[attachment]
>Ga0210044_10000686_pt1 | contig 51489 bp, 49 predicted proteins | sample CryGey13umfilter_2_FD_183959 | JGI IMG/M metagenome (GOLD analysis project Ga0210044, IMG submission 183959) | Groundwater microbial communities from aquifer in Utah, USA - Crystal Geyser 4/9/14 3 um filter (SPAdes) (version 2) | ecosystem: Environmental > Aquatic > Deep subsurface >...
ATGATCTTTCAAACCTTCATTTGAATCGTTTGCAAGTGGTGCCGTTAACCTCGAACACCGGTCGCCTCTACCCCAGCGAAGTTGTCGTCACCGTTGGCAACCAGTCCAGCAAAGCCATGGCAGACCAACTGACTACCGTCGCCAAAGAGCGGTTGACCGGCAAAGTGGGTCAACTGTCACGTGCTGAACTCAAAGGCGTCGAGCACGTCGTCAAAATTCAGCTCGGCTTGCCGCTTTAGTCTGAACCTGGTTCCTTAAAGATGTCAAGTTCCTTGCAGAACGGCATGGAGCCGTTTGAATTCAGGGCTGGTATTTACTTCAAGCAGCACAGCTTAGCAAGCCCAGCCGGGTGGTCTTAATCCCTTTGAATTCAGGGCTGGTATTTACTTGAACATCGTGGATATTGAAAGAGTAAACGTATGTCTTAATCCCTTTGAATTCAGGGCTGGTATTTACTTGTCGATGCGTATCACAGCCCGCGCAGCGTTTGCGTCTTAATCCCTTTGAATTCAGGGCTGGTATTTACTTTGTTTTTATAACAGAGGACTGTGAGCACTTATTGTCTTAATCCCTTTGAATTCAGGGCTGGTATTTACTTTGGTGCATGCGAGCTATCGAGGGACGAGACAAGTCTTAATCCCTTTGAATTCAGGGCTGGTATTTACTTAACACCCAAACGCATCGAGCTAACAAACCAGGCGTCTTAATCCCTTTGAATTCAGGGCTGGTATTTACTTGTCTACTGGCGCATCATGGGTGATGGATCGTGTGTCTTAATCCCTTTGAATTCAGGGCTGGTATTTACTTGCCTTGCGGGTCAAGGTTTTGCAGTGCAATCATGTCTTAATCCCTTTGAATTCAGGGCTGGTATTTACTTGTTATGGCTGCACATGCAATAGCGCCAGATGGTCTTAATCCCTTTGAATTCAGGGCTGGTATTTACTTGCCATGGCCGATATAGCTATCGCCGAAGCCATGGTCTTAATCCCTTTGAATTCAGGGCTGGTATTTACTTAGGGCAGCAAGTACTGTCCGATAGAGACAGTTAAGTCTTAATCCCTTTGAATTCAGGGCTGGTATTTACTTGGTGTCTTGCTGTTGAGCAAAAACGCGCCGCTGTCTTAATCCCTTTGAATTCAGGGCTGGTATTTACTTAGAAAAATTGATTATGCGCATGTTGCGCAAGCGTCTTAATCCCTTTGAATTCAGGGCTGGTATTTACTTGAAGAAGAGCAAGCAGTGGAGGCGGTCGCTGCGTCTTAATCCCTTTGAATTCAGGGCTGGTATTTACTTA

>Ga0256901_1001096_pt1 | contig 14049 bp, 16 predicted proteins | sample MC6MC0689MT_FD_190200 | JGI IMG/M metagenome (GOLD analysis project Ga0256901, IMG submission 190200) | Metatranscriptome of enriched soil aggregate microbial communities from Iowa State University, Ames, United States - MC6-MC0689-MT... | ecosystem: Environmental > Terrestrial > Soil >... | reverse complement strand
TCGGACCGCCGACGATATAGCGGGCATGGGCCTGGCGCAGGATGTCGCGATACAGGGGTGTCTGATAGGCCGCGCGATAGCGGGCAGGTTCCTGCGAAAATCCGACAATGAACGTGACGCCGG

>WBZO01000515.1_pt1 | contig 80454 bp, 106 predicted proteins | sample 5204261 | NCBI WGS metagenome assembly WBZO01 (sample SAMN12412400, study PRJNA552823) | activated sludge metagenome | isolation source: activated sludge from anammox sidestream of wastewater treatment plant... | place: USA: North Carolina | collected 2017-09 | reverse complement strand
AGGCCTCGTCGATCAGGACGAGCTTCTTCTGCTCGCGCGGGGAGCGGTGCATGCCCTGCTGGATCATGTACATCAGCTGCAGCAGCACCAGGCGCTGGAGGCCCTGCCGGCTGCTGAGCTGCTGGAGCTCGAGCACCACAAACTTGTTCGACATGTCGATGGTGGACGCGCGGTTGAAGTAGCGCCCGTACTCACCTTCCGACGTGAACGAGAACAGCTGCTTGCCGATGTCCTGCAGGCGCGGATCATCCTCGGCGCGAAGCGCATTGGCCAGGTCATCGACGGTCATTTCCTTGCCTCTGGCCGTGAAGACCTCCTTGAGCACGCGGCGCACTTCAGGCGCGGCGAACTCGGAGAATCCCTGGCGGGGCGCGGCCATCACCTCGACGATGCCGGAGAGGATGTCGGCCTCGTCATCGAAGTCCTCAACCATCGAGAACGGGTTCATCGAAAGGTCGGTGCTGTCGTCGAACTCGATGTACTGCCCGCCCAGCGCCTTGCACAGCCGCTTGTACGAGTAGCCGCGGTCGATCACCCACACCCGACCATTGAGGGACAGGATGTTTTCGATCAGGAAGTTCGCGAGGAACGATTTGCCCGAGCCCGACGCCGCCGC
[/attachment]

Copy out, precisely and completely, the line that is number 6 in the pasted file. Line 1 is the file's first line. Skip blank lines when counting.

AGGCCTCGTCGATCAGGACGAGCTTCTTCTGCTCGCGCGGGGAGCGGTGCATGCCCTGCTGGATCATGTACATCAGCTGCAGCAGCACCAGGCGCTGGAGGCCCTGCCGGCTGCTGAGCTGCTGGAGCTCGAGCACCACAAACTTGTTCGACATGTCGATGGTGGACGCGCGGTTGAAGTAGCGCCCGTACTCACCTTCCGACGTGAACGAGAACAGCTGCTTGCCGATGTCCTGCAGGCGCGGATCATCCTCGGCGCGAAGCGCATTGGCCAGGTCATCGACGGTCATTTCCTTGCCTCTGGCCGTGAAGACCTCCTTGAGCACGCGGCGCACTTCAGGCGCGGCGAACTCGGAGAATCCCTGGCGGGGCGCGGCCATCACCTCGACGATGCCGGAGAGGATGTCGGCCTCGTCATCGAAGTCCTCAACCATCGAGAACGGGTTCATCGAAAGGTCGGTGCTGTCGTCGAACTCGATGTACTGCCCGCCCAGCGCCTTGCACAGCCGCTTGTACGAGTAGCCGCGGTCGATCACCCACACCCGACCATTGAGGGACAGGATGTTTTCGATCAGGAAGTTCGCGAGGAACGATTTGCCCGAGCCCGACGCCGCCGC